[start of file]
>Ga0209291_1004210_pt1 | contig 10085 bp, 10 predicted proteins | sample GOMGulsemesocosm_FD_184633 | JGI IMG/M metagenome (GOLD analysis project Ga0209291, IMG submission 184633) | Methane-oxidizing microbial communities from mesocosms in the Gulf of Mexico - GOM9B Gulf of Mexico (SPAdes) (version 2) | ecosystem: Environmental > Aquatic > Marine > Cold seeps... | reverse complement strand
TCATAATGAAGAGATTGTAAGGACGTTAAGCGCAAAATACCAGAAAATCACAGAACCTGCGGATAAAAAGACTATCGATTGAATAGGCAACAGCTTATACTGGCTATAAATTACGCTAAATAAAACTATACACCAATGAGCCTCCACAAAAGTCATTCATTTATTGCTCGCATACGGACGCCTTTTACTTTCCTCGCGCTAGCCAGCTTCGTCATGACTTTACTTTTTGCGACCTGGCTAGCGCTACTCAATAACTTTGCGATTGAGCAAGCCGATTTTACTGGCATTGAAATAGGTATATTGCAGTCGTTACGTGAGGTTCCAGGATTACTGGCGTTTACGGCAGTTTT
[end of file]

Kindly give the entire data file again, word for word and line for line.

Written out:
>Ga0209291_1004210_pt1 | contig 10085 bp, 10 predicted proteins | sample GOMGulsemesocosm_FD_184633 | JGI IMG/M metagenome (GOLD analysis project Ga0209291, IMG submission 184633) | Methane-oxidizing microbial communities from mesocosms in the Gulf of Mexico - GOM9B Gulf of Mexico (SPAdes) (version 2) | ecosystem: Environmental > Aquatic > Marine > Cold seeps... | reverse complement strand
TCATAATGAAGAGATTGTAAGGACGTTAAGCGCAAAATACCAGAAAATCACAGAACCTGCGGATAAAAAGACTATCGATTGAATAGGCAACAGCTTATACTGGCTATAAATTACGCTAAATAAAACTATACACCAATGAGCCTCCACAAAAGTCATTCATTTATTGCTCGCATACGGACGCCTTTTACTTTCCTCGCGCTAGCCAGCTTCGTCATGACTTTACTTTTTGCGACCTGGCTAGCGCTACTCAATAACTTTGCGATTGAGCAAGCCGATTTTACTGGCATTGAAATAGGTATATTGCAGTCGTTACGTGAGGTTCCAGGATTACTGGCGTTTACGGCAGTTTT